VPN Popularity Increases Among College Students
Increasingly, college students appear to be using VPN connections to circumvent university traffic-shaping policies and outright restrictions on some sites. Reporting in multiple sources implies that universities have had trouble with excessive traffic due to people downloading torrent files. ZDnet, however, points out that the figures are much lower than they are for standard ISPs and that some of the numbers may be skewed by the fact that VPNs are gaining popularity with college students.
Most of the reporting about college students and VPN services has implied that VPN services are largely being used to mask piracy. While there is certainly piracy on the Internet, it’s not the only reason that people use VPN services. College students, being younger on average than the people attempting to restrict their behavior, are quick to adopt technology that provides them with what has become one of the most important goals for today’s Internet users: privacy.
The specter of piracy is almost always invoked when colleges and universities start to put restrictions on bandwidth, blocking sites or otherwise restricting Internet access. Infamous Internet sites such as The Pirate Bay, for instance, are blocked at many colleges. There is a legitimate question as to whether or not this is the result of well-intentioned administrators trying to save bandwidth and protect copyright owners or whether it is simply the result of a misunderstanding of how the Internet works.
For college administrators and legislators, the bit torrent protocol is the boogeyman they hold up as the reason for almost all of their restrictive policies. Bit torrent, however, is simply a very convenient and fast way to transfer large amounts of data. In an environment such as a college, there are certainly going to be many people using bit torrent and, further, many people using it for entirely legitimate purposes.
Distro or Disco?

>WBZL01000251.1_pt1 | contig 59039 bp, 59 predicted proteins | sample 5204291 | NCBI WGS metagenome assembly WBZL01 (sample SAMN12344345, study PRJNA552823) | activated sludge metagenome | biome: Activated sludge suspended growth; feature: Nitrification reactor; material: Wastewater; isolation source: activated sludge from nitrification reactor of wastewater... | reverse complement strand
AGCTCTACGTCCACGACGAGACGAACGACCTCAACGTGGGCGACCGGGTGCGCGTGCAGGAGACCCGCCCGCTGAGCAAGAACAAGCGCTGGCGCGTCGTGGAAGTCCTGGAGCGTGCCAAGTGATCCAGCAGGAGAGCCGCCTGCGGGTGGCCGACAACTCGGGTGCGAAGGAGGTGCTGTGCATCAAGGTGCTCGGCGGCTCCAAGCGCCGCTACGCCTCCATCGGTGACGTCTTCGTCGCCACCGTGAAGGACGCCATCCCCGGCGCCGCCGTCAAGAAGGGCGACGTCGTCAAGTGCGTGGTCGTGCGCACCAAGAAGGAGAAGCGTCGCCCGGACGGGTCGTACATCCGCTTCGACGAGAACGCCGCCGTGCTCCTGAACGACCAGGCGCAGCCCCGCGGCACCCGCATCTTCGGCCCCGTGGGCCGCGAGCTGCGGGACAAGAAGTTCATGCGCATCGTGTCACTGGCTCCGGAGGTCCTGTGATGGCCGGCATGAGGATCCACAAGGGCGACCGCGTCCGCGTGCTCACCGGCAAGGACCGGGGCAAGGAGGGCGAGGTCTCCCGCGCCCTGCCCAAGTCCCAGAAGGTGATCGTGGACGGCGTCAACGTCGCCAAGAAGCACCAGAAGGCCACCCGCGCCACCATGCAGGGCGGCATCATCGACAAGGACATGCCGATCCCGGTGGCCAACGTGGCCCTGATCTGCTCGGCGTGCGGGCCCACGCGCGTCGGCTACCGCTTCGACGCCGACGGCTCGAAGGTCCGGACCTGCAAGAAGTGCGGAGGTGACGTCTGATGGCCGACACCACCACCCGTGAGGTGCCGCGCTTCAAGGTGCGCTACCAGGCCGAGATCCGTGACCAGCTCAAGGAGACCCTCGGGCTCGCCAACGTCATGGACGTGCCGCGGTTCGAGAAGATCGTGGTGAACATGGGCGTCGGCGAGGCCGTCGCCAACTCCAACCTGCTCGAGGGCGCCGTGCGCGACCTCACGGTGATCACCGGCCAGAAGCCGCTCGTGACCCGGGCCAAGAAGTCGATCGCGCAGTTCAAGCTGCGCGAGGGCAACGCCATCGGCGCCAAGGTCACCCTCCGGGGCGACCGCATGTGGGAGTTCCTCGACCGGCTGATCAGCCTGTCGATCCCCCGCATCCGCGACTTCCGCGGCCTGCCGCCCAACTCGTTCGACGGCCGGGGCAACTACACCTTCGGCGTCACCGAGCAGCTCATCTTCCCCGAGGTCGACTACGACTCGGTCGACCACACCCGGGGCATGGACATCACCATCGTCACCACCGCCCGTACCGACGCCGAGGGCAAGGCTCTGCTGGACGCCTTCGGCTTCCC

The bit torrent protocol is used to transfer large files in many legal and legitimate ways. For instance, for the computer science majors at any large university, bit torrent is usually the best and most reliable way to get the latest Linux distros. It’s efficient and fast and the community built up around open source software oftentimes uses this protocol to make their software more available.
Some video games update via bit torrent, simply because it is so fast and reliable. With traffic shaping policies or outright restrictions that apply to bit torrent, students may not be able to download patches and updates to programs that they paid for, at a university that they pay for, on an Internet connection that they’re paying for. Unfortunately for those who seek to restrict what they do not understand, young people are very good at adopting new technologies.
VPN services are more available than ever and very easy to use. Most college students have no trouble understanding what encryption does and that it allows them to bypass traffic shaping policies and bans on sites. With protocols such as OpenVPN and SSTP, blocking ports no longer works as a way to restrict access to VPN servers.
While colleges try to restrict their student’s Internet usage and the entertainment industry tries to restrict everyone else’s, it’s becoming more apparent that the up and coming generation is savvy, willing to adopt new technology and not about to have the terms of their Internet access dictated by people who give every indication that they don’t understand technology very well, anyway.